Donation and Devotion, Art and Music
as Heard and Seen Through the Writings of a Birgittine Nun
Paulus Imhoff, Katerina's Father
Documents provide evidence that Katerina’s father had commissioned a liturgical vestment. An inventory for the Nuremberg church of St. Lorenz, compiled in 1466, shows that Paulus Imhoff had donated a chasuble adorned with an image of the Virgin The sacristan’s manual set down in 1493 prescribes this brown velvet chasuble for use during the celebration of the early Mass every Easter.
Sources: Nuremberg, Staatsarchiv, Rep. 44e, Reichsstadt Nürnberg, Losungamt, Akten S I Lade 130, 7, fol. 7v; Nuremberg, Staatsarchiv, Reichsstadt Nürnberg, D-Laden, Akt no. 248; Albert Gümbel, Das Mesnerpflichtbuch von St. Lorenz in Nürnberg vom Jahre 1493 (Munich, 1928), 21-22.
Grave and Epitaph in Italy
By associating archival references, old bibliography, and recent information available on the internet in 2009, we were able to locate the epitaph and probable place at which Paulus Imhoff died. According to the 1479 entry in the Imhoff company account book, Katerina’s mother received 57 guilders and 16 pounds for a grave (grebnus) and a trip to Rome (Katerina’s Windows, p. 17). In 1887 Henry Simonsfeld published a study on the Fondaco dei Tedeschi and the commercial ties between Germany and Venice, for which he collected inscriptions from the graves of Germans buried in Venice and the Veneto. For a location “on the village church of Santa Croce near Serravalle on the road to Cadore” he gives the following transcription: “Paulus Imhoff patritius / Norimbergi. Quod estis / fui. Et quod sum eritis / Migravi die VII men / sis Julii MCCCCLXVIII.” This Latin text, speaking in the first person and addressing the viewer, employs the topos familiar to art historians as the speech of the skeleton in Masaccio’s Trinity fresco in Florence: "I was what you are, and what I am you shall be." In 1905, one, Freiherr von Guttenberg of Würzburg, asked for information about Paulus Imhoff in a periodical on genealogy and heraldry, but apparently received no response – due undoubtedly to a lack of interest and information on Paulus Imhoff. According to the Web sites of the Province of Belluno and of the municipality of Farra d´Alpago, a marble epitaph for a certain patrician Paulus Imhoff of Nuremberg is located in a church in Santa Croce del Lago rebuilt in the nineteenth century after an earthquake destroyed the previous building. These sources place his death and burial much closer to the Nuremberg merchant headquarters in Venice than we had previously supposed. The records also confirm that Paulus Imhoff was not interred in the family crypt in the church of St. Sebald in Nuremberg, and this evidence further demonstrates that the memorial plaques in Nuremberg churches, such as that for Paulus, did not necessarily function as grave markers for the persons memorialized as has been recently asserted (Weilandt, 2007, p. 255).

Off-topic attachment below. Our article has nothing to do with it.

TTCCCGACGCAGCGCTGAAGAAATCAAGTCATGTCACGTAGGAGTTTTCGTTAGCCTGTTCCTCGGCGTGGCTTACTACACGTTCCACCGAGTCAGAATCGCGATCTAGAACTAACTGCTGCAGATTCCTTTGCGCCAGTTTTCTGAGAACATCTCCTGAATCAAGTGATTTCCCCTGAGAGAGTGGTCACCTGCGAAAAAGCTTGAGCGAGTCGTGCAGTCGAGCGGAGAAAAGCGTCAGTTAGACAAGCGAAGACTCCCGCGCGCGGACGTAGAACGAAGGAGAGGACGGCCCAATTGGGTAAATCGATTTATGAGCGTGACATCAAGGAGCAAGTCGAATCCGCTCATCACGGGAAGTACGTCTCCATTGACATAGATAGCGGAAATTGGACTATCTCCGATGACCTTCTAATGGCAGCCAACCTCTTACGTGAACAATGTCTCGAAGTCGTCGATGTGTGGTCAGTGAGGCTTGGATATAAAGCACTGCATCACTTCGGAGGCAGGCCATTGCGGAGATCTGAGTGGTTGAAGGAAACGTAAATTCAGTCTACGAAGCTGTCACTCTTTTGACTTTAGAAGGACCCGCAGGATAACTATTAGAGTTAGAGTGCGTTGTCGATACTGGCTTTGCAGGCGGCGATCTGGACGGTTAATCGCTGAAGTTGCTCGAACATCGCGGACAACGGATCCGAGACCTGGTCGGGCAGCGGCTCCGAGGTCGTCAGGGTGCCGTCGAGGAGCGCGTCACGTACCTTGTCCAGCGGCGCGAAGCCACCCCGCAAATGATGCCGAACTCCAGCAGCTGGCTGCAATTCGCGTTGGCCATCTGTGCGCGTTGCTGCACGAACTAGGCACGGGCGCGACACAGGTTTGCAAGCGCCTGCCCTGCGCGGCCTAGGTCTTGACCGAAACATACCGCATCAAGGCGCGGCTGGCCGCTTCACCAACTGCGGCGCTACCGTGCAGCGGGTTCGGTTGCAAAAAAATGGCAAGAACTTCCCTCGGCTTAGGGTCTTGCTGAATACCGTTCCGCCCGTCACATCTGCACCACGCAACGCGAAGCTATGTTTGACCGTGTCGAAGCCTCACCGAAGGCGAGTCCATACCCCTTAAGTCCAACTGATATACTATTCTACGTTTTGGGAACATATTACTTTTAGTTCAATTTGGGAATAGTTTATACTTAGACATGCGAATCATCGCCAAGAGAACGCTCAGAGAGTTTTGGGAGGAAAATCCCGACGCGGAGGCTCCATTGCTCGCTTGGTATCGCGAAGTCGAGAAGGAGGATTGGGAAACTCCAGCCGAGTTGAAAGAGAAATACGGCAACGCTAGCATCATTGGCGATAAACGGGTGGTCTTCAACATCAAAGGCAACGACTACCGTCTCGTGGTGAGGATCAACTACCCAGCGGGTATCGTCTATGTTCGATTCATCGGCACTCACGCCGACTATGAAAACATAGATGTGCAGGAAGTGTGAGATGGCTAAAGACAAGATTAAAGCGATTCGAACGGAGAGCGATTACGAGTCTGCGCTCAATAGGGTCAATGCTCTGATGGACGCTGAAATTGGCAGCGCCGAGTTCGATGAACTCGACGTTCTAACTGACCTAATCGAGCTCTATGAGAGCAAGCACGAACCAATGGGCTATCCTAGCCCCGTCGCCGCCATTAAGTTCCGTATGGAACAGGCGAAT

Sources: Henry Simonsfeld, Der Fondaco dei Tedeschi in Venedig und die deutsch-venetianischen Handels-beziehungen: Eine historische Skizze (Stuttgart, 1887), 245; (Freiherr) von Guttenberg, query in Heraldisch-genealogische Blätter für adelige und bürgerliche Geschlechter 2 (1905): 48; Provincia di Belluno; last accessed 10 July 2009; Farra d'Alpago, last accessed 10 July 2009; Gerhard Weilandt, Die Sebalduskirche in Nürnberg (Petersberg, 2007), 255.